5. Ongoing Tax & 401(k) Plan Support is Crucial
After you establish your Solo 401(k) Plan, that doesn’t mean you no longer need ongoing tax and ERISA support. As you begin administering your plan, whether it involves employee deferrals or profit sharing contributions, you should have the ability to consult with a tax professional. However, many Solo 401(k) plan providers are nowhere to be found after the plan has been established.
The ongoing maintenance of the Solo 401(k) plan is a crucial element to ensure your individual retirement plan remains IRS compliant. Our tax professionals are fully trained on the special tax aspects of the Solo 401(k) Plan, and are on-site to keep it in full IRS compliance.
6. Take Control of Your Solo 401(k) Plan from the Plan Provider
Solo 401(k) Plan providers may require that you hold the plan assets at their institution.
With IRA Financial Group’s Self-Directed Solo 401(k) Plan, you can hold the plan assets at the bank of your choosing and gain “checkbook control” over the retirement funds. With IRA Financial Group, making an investment is as easy as writing a check.
7. Stay Away from Plan Providers who Outsource Their Plan Maintenance Services
Most Solo 401(k) Plan providers do not assist or offer advice with respect to the maintenance and administration of a Solo 401(k) Plan. This includes the completion of the IRS Form 5500-EZ. They generally refer all questions to an outside tax attorney or accountant.
IRA Financial Group offers all of its Solo 401(k) Plan clients direct access to its in-house retirement tax professionals and CPAs (certified public accountants) regarding maintenance or administrative questions concerning the plan.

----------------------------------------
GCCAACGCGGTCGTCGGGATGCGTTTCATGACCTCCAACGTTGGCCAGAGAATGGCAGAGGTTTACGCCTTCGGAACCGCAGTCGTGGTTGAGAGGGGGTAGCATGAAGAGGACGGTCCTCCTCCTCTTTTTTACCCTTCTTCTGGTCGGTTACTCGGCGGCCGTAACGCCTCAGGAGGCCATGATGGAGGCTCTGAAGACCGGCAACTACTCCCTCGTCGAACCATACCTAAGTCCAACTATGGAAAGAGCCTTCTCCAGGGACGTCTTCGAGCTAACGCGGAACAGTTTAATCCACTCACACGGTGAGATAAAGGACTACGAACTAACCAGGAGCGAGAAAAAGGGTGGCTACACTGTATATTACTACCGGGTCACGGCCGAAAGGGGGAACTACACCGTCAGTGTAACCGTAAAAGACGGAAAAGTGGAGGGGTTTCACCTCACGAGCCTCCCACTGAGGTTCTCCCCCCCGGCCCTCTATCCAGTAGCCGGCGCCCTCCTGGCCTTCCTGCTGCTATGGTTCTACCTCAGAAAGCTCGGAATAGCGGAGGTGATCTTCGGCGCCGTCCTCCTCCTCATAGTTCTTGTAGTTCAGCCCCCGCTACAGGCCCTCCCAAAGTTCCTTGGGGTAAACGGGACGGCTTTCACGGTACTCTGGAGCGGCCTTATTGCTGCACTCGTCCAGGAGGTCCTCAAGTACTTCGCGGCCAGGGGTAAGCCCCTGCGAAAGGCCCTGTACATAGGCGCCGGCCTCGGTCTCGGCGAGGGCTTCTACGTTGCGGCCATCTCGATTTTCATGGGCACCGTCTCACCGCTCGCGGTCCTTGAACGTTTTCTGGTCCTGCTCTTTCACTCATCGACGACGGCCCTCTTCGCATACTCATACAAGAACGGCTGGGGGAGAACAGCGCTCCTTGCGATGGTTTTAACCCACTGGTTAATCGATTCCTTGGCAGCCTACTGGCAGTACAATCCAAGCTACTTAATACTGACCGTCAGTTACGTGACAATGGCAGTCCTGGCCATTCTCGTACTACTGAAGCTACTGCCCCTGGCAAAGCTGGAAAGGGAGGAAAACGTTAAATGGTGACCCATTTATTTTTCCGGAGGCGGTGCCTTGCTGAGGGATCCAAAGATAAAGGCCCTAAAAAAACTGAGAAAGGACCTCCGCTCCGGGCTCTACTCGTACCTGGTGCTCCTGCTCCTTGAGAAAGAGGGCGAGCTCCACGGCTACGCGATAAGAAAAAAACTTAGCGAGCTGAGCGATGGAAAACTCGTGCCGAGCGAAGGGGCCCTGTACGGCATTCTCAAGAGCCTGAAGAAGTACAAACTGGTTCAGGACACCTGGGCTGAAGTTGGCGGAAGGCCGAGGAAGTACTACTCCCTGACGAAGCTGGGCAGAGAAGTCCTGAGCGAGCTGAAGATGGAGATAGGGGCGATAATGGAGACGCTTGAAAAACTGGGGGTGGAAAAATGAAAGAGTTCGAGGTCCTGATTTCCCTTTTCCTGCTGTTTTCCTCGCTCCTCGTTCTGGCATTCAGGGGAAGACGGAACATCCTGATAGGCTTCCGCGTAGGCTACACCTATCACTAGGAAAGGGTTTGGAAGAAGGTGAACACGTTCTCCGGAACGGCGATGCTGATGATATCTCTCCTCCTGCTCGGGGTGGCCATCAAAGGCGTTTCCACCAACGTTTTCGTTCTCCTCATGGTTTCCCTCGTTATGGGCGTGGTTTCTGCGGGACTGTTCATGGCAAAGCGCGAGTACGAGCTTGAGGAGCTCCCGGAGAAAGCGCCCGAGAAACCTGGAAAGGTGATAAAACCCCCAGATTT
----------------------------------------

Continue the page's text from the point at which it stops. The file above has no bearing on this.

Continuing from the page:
Whether it’s answering a question about a plan feature, investment, an update in the law, or help completing the IRS Form 5500-EZ, you will work one-on-one with a retirement tax professional and CPA who are familiar with your plan and retirement goals.
8. Stay Away from Excessive Annual Fees
Since most Solo 401(k) Plans have less than $250,000 in plan assets, there would be no annual filing requirement for the plan. So, why pay excessive annual administration fees to a plan provider who will not be offering you or your plan any value or services?
Even if your Solo 401(k) Plan has an excess of $250,000 of plan assets, the IRS Form 5500-EZ is quite simple to complete and shouldn’t be costly.
9. Don’t Take Tax Advice from a Salesperson – Talk Directly with a 401(k) Plan Tax Professional or CPA
Oftentimes, a salesperson or representative of a Solo 401(k) Plan provider will offer you tax or ERISA guidance with respect to a 401(k) plan feature or an investment without adequate knowledge or expertise. Make sure you only receive plan related advice or information from a specialized 401(k) plan tax professional.
Too often, plan participants make improper plan contributions or invest in a prohibited transaction because they were misled by a plan provider representative who was not qualified to provide proper tax advice regarding the unique features of the Solo 401(k) Plan.
When you work directly with a 401(k) plan tax professional that has been specifically trained on the special tax aspects of the Solo 401(k) Plan to establish and maintain your Solo 401(k) Plan, you can guarantee your plan will remain in full IRS compliance and that you will not be engaging in any plan activities not approved by the Plan or the IRS, such as Prohibited Transactions.
Get in Touch
Do you still have questions about the best Solo 401(k) Provider to establish your individual retirement plan? We’re here to help. Contact IRA Financial Group at 800-472-0646. You can also fill out the form to speak with an on-site 401(k) specialist.